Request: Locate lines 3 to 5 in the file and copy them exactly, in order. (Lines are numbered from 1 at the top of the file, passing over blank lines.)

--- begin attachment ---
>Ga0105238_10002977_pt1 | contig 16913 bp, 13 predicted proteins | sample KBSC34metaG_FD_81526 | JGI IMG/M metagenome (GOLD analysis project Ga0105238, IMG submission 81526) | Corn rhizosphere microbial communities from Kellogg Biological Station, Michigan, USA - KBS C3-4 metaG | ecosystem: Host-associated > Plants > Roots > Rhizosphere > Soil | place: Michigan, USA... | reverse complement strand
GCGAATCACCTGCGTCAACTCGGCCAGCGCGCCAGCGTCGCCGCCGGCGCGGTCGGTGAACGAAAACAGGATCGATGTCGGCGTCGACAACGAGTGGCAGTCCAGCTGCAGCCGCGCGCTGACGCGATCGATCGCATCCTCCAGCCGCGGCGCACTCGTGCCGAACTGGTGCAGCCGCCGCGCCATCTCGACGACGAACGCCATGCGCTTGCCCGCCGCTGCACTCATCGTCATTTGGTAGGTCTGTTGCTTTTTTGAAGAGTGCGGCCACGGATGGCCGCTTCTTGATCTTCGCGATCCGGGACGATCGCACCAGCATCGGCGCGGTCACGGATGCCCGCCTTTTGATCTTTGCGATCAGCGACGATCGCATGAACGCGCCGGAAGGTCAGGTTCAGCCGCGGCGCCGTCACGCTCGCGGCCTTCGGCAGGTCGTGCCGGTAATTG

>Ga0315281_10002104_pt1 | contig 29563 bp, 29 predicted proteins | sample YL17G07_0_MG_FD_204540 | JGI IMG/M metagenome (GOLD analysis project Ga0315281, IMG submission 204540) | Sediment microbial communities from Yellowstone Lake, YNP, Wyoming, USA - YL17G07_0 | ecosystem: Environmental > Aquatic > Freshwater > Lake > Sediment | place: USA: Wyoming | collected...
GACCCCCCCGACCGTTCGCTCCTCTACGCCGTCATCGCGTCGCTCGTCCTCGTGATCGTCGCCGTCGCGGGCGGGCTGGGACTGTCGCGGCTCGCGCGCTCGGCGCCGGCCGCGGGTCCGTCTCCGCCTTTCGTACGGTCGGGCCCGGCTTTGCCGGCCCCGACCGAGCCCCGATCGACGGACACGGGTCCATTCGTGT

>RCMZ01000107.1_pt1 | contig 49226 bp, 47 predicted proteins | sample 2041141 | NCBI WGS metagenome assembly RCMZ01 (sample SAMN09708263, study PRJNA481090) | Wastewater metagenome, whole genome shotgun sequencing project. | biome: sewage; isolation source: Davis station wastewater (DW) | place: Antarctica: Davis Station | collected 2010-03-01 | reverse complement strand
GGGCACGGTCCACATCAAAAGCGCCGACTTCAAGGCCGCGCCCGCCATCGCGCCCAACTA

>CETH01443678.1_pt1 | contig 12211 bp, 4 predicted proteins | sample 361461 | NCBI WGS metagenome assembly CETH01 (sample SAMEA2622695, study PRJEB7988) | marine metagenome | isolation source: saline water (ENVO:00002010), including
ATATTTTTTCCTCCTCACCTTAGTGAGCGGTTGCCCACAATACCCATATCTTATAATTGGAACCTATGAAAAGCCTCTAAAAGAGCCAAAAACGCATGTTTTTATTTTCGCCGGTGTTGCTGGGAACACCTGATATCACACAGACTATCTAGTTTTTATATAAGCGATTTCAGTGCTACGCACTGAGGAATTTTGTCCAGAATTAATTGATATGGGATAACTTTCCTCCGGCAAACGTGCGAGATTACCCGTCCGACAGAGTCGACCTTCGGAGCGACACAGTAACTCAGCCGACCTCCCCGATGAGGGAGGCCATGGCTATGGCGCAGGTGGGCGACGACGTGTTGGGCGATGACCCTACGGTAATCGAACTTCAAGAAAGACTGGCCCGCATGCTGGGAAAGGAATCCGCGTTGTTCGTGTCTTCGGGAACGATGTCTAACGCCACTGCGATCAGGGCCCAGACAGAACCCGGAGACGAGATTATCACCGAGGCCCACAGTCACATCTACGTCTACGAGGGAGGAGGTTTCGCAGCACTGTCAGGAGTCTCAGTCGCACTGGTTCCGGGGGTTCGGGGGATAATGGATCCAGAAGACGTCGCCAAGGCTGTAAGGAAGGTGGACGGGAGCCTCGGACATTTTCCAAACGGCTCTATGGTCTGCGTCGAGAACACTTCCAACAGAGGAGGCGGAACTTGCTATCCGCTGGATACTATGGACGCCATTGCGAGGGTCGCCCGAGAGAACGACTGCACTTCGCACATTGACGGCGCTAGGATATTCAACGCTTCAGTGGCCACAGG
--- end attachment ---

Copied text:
>Ga0315281_10002104_pt1 | contig 29563 bp, 29 predicted proteins | sample YL17G07_0_MG_FD_204540 | JGI IMG/M metagenome (GOLD analysis project Ga0315281, IMG submission 204540) | Sediment microbial communities from Yellowstone Lake, YNP, Wyoming, USA - YL17G07_0 | ecosystem: Environmental > Aquatic > Freshwater > Lake > Sediment | place: USA: Wyoming | collected...
GACCCCCCCGACCGTTCGCTCCTCTACGCCGTCATCGCGTCGCTCGTCCTCGTGATCGTCGCCGTCGCGGGCGGGCTGGGACTGTCGCGGCTCGCGCGCTCGGCGCCGGCCGCGGGTCCGTCTCCGCCTTTCGTACGGTCGGGCCCGGCTTTGCCGGCCCCGACCGAGCCCCGATCGACGGACACGGGTCCATTCGTGT

>RCMZ01000107.1_pt1 | contig 49226 bp, 47 predicted proteins | sample 2041141 | NCBI WGS metagenome assembly RCMZ01 (sample SAMN09708263, study PRJNA481090) | Wastewater metagenome, whole genome shotgun sequencing project. | biome: sewage; isolation source: Davis station wastewater (DW) | place: Antarctica: Davis Station | collected 2010-03-01 | reverse complement strand